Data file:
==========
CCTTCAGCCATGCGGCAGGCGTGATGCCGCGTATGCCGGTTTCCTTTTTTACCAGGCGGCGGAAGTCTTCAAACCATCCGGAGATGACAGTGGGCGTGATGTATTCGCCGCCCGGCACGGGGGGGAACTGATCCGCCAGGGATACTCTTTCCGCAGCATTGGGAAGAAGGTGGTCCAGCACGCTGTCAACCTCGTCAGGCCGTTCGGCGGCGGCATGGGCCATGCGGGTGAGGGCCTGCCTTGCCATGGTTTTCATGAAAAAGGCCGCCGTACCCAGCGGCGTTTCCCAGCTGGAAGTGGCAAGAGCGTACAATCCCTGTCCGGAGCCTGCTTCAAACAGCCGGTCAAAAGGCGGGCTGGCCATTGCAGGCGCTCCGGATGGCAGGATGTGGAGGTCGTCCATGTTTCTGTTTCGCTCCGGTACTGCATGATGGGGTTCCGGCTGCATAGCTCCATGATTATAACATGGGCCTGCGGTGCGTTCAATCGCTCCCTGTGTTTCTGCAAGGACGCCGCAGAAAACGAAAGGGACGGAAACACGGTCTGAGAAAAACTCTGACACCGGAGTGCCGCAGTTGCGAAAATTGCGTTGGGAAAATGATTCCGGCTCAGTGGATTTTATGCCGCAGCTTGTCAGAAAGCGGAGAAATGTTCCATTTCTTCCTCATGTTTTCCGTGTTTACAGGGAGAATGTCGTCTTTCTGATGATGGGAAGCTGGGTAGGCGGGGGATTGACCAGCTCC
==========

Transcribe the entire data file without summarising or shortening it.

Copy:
CCTTCAGCCATGCGGCAGGCGTGATGCCGCGTATGCCGGTTTCCTTTTTTACCAGGCGGCGGAAGTCTTCAAACCATCCGGAGATGACAGTGGGCGTGATGTATTCGCCGCCCGGCACGGGGGGGAACTGATCCGCCAGGGATACTCTTTCCGCAGCATTGGGAAGAAGGTGGTCCAGCACGCTGTCAACCTCGTCAGGCCGTTCGGCGGCGGCATGGGCCATGCGGGTGAGGGCCTGCCTTGCCATGGTTTTCATGAAAAAGGCCGCCGTACCCAGCGGCGTTTCCCAGCTGGAAGTGGCAAGAGCGTACAATCCCTGTCCGGAGCCTGCTTCAAACAGCCGGTCAAAAGGCGGGCTGGCCATTGCAGGCGCTCCGGATGGCAGGATGTGGAGGTCGTCCATGTTTCTGTTTCGCTCCGGTACTGCATGATGGGGTTCCGGCTGCATAGCTCCATGATTATAACATGGGCCTGCGGTGCGTTCAATCGCTCCCTGTGTTTCTGCAAGGACGCCGCAGAAAACGAAAGGGACGGAAACACGGTCTGAGAAAAACTCTGACACCGGAGTGCCGCAGTTGCGAAAATTGCGTTGGGAAAATGATTCCGGCTCAGTGGATTTTATGCCGCAGCTTGTCAGAAAGCGGAGAAATGTTCCATTTCTTCCTCATGTTTTCCGTGTTTACAGGGAGAATGTCGTCTTTCTGATGATGGGAAGCTGGGTAGGCGGGGGATTGACCAGCTCC